The well-known idiom “one man’s trash is another man’s treasure” will be ringing true for an unsuspecting Californian woman, after doing a bit of spring cleaning. The as yet unidentified woman dropped off an old computer amid a box of electronics at a local recycling centre in Silicon Valley.
The computer was actually an Apple 1 – one of the first-generation desktop computers assembled by Steve Jobs, Steve Wozniak and Ron Wayne back in 1976. Only a few dozen of them are known to still be about today.
Victor Gichun, vice president of Clean Bay Area – the recycling company which made the discovery – said the woman had been clearing out her garage following the death of her husband and didn’t want a tax receipt. She didn’t leave any contact information, so when the workers uncovered the rare find a few weeks later, they had no way of letting her know the value of the item.
As a collectable, the old Apple computer was worth a cool $200,000 or £130,000.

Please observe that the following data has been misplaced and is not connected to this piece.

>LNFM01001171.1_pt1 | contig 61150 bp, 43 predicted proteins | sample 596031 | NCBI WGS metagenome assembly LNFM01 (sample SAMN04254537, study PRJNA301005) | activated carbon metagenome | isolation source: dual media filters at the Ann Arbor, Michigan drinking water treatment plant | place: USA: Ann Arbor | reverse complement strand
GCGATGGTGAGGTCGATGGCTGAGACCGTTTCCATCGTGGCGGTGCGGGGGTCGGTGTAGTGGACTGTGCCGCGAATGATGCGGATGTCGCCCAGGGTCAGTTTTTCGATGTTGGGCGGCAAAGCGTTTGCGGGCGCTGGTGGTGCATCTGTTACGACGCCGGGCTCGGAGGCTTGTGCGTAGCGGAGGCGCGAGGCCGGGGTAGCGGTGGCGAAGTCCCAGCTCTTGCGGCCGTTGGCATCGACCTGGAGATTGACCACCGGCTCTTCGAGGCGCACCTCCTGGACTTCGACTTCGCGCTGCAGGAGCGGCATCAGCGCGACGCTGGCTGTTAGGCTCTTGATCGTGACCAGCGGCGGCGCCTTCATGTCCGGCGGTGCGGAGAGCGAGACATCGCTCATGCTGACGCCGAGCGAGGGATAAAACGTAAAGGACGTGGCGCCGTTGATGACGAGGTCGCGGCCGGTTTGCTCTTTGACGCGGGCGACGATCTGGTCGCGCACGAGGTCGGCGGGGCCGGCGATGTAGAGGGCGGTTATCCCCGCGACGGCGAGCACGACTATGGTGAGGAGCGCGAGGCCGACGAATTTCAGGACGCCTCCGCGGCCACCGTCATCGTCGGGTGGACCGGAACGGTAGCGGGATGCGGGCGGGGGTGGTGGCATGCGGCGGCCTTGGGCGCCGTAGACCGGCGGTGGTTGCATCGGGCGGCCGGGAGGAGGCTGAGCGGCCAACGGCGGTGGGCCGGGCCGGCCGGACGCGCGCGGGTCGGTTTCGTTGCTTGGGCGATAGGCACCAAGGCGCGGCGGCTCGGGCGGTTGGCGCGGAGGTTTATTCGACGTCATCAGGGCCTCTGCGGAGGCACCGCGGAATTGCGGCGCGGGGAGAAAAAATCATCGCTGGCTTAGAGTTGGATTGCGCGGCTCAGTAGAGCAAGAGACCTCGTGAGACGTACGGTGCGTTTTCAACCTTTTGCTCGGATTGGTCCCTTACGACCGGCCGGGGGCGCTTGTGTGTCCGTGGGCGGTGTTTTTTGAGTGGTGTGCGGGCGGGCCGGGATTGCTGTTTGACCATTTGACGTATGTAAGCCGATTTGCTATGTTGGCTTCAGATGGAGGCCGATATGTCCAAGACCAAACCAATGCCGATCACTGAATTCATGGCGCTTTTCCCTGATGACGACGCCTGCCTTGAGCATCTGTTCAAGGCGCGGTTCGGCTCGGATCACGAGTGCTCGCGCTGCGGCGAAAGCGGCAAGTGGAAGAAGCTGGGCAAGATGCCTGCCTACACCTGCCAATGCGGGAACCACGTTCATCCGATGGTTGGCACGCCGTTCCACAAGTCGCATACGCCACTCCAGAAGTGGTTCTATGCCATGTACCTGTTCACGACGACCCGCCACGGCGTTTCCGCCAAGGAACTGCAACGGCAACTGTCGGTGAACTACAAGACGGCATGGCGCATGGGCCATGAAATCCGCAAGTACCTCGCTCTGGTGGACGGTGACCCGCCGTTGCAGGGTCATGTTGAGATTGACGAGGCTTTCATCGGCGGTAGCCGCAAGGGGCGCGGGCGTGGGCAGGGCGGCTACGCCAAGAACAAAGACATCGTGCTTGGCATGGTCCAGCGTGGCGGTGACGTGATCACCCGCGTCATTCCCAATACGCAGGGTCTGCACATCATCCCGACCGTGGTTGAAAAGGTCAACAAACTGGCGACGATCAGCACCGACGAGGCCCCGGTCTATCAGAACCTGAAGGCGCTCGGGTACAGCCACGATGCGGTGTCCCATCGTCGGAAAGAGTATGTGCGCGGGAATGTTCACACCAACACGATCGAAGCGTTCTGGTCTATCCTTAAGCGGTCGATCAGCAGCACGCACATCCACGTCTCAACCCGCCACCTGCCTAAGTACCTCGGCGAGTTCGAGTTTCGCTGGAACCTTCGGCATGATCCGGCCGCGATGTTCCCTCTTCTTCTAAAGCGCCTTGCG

“We really couldn’t believe our eyes. We thought it was fake,” Gichun told a local TV station. His recycling firm then sold the Apple 1 to a private collection – for $200,000 – and as the company’s policy is to give back 50 per cent of items sold back to the original owner, he’s hoping to split the money with the woman.
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Gichun said he remembered what the mystery donor looked like and is appealing to press for her to return in order to claim her $100,000.
“Tell this lady to please come over to our warehouse in Milpitas again and we’ll give her a cheque for $100,000.”
Last year, the original Apple computer, put together by Jobs and Wozniak sold for $905,000 (£563,878) at a New York auction. The duo assembled their first computers in the Job’s family garage in Los Altos, California, back in the summer of 1976.
The prediction for the first Apple 1 had been in the realms of $300,000 to $500,000, with the final price far outstripping the original estimates.
When Jobs and Wozniak first looked into selling Apple computers, there wasn’t much interest until Paul Terrell, the owner of Byte Shop, placed an order for 50 and sold them for $666.66 ($415.45). Following that, another 150 were produced and sold to friends and other vendors. The rest, as they say, is history – Apple recently reclaimed its title as the most valuable brand in the world.
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